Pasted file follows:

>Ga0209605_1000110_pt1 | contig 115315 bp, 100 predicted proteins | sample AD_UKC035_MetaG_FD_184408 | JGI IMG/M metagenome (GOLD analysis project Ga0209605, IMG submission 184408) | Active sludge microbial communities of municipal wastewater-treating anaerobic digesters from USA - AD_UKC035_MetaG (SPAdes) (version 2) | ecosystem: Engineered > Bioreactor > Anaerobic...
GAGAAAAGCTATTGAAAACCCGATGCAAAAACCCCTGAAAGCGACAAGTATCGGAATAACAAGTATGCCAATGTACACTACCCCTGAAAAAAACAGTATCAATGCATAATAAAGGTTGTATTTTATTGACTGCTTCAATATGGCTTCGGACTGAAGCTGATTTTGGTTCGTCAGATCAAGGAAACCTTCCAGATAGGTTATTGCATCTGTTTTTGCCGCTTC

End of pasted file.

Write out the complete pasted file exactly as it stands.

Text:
>Ga0209605_1000110_pt1 | contig 115315 bp, 100 predicted proteins | sample AD_UKC035_MetaG_FD_184408 | JGI IMG/M metagenome (GOLD analysis project Ga0209605, IMG submission 184408) | Active sludge microbial communities of municipal wastewater-treating anaerobic digesters from USA - AD_UKC035_MetaG (SPAdes) (version 2) | ecosystem: Engineered > Bioreactor > Anaerobic...
GAGAAAAGCTATTGAAAACCCGATGCAAAAACCCCTGAAAGCGACAAGTATCGGAATAACAAGTATGCCAATGTACACTACCCCTGAAAAAAACAGTATCAATGCATAATAAAGGTTGTATTTTATTGACTGCTTCAATATGGCTTCGGACTGAAGCTGATTTTGGTTCGTCAGATCAAGGAAACCTTCCAGATAGGTTATTGCATCTGTTTTTGCCGCTTC